Suppose some 3rd teamer has a wild hairdo and is hell on special teams. He creates a caricature of himself to put on t-shirts and approaches the university and other licensed t-shirt makers. Maybe they like it and he sells a few dozen for a couple of thousand dollars. Who gets hurt?

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    • W Cobb Dawg

      If Fromm purchases 100 jerseys, adds his autograph, and re-sells them for $100 each, does UGA deserve a cut? One would think UGA got their money on the original shirt. Fromm’s not mass-producing shirts. He’s adding value.

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  8. Texas Dawg

    Nevius says that many of those graduates are left with hollow futures. “Everything is designed around the university and coach’s priority of sports first so they’re clustered into these majors that may not align with their academic interest and oftentimes do not give them the skills and knowledge necessary to succeed in life beyond sports,” he says.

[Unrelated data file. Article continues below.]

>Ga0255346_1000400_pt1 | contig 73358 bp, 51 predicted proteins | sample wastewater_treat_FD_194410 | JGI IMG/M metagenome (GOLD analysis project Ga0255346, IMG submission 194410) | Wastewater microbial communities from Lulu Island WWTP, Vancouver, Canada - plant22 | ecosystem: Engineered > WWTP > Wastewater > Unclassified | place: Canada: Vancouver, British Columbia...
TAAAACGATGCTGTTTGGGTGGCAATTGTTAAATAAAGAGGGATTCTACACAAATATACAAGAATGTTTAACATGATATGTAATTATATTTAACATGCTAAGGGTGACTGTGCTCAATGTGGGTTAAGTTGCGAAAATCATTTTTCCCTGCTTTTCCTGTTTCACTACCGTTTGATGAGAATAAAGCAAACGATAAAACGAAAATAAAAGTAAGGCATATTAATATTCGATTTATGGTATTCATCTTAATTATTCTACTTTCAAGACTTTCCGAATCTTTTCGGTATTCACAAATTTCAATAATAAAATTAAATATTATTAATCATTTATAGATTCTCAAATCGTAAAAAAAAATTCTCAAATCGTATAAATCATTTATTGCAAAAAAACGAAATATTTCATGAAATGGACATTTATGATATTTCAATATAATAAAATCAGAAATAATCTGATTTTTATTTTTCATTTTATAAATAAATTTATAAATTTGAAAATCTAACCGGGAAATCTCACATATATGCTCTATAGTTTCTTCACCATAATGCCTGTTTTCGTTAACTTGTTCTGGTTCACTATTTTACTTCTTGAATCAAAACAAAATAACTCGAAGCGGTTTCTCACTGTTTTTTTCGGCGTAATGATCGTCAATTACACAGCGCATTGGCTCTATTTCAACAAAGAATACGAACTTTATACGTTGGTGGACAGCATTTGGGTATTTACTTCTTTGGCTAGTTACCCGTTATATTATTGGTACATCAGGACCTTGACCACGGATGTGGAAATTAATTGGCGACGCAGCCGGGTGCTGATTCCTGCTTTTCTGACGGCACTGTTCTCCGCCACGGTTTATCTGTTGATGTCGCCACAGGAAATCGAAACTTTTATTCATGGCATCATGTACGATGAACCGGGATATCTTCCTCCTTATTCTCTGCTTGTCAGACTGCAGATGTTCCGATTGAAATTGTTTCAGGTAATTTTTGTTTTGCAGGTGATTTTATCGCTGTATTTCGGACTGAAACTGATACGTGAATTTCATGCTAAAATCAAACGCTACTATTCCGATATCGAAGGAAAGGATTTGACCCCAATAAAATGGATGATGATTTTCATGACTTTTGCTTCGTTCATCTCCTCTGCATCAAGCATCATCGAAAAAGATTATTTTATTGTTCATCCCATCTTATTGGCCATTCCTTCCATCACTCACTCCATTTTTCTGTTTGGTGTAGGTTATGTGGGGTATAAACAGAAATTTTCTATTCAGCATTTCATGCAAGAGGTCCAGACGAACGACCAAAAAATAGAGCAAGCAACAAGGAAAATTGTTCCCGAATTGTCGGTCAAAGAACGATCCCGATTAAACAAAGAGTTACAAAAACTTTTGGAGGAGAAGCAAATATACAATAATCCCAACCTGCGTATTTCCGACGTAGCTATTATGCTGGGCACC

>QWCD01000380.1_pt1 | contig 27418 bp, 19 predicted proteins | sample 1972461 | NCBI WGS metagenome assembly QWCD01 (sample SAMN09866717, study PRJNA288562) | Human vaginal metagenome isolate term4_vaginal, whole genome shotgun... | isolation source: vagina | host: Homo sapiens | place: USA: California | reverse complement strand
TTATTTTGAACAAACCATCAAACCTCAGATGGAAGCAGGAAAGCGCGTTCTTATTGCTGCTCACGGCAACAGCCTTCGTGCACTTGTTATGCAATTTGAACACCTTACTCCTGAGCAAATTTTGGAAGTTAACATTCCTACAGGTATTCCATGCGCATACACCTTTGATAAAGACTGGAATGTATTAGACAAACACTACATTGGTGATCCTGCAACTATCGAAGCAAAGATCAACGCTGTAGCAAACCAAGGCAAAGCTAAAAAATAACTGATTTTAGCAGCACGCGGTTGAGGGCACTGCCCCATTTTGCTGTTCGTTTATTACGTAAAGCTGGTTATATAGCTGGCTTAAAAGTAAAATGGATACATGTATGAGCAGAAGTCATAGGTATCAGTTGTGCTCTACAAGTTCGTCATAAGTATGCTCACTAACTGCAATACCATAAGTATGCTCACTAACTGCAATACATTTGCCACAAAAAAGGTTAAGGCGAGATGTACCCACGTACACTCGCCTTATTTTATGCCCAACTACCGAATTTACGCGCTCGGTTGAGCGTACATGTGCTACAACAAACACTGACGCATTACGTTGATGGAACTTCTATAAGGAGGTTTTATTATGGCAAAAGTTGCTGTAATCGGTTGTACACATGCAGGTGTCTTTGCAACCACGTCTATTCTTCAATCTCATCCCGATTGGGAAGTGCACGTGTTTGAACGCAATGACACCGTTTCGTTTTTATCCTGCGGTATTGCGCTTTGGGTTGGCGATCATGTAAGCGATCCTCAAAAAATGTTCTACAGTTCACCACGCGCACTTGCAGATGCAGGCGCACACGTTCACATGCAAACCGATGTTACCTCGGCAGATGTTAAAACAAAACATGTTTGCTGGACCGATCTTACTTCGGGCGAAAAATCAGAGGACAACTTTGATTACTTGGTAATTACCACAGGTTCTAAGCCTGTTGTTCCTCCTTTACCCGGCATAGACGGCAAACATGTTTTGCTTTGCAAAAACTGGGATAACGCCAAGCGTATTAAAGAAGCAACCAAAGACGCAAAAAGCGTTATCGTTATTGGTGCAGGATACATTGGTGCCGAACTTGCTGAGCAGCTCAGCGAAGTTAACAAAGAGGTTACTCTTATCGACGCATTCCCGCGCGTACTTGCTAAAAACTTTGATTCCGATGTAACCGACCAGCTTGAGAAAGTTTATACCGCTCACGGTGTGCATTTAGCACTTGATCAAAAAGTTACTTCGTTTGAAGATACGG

No matter which side of the paying college athletes you are on, this is an item that has to be addressed. NOBODY, athlete or not, should be in a major in college that has no real potential for post graduate success. For the cost of the scholarship to have real value, it has to be useful after graduation. I’m not as interested in graduation rates (once given the opportunity it’s you job to sink or swim) as I am employment rates (within their major) for those who have graduated. Kind of like the lower tier law schools that trumpet high employment rates but fail to mention that is not as a lawyer (maybe as a Starbuck’s barista) because he/she could not pass the bar. If the ones who (put in the effort) graduate are not prepared to enter the real world THEN the school has failed them. Athlete or not, if you can not hack it and drop out, that’s on you. Once you are given (a real) opportunity, what you choose to do with it is up to you.

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    • spur21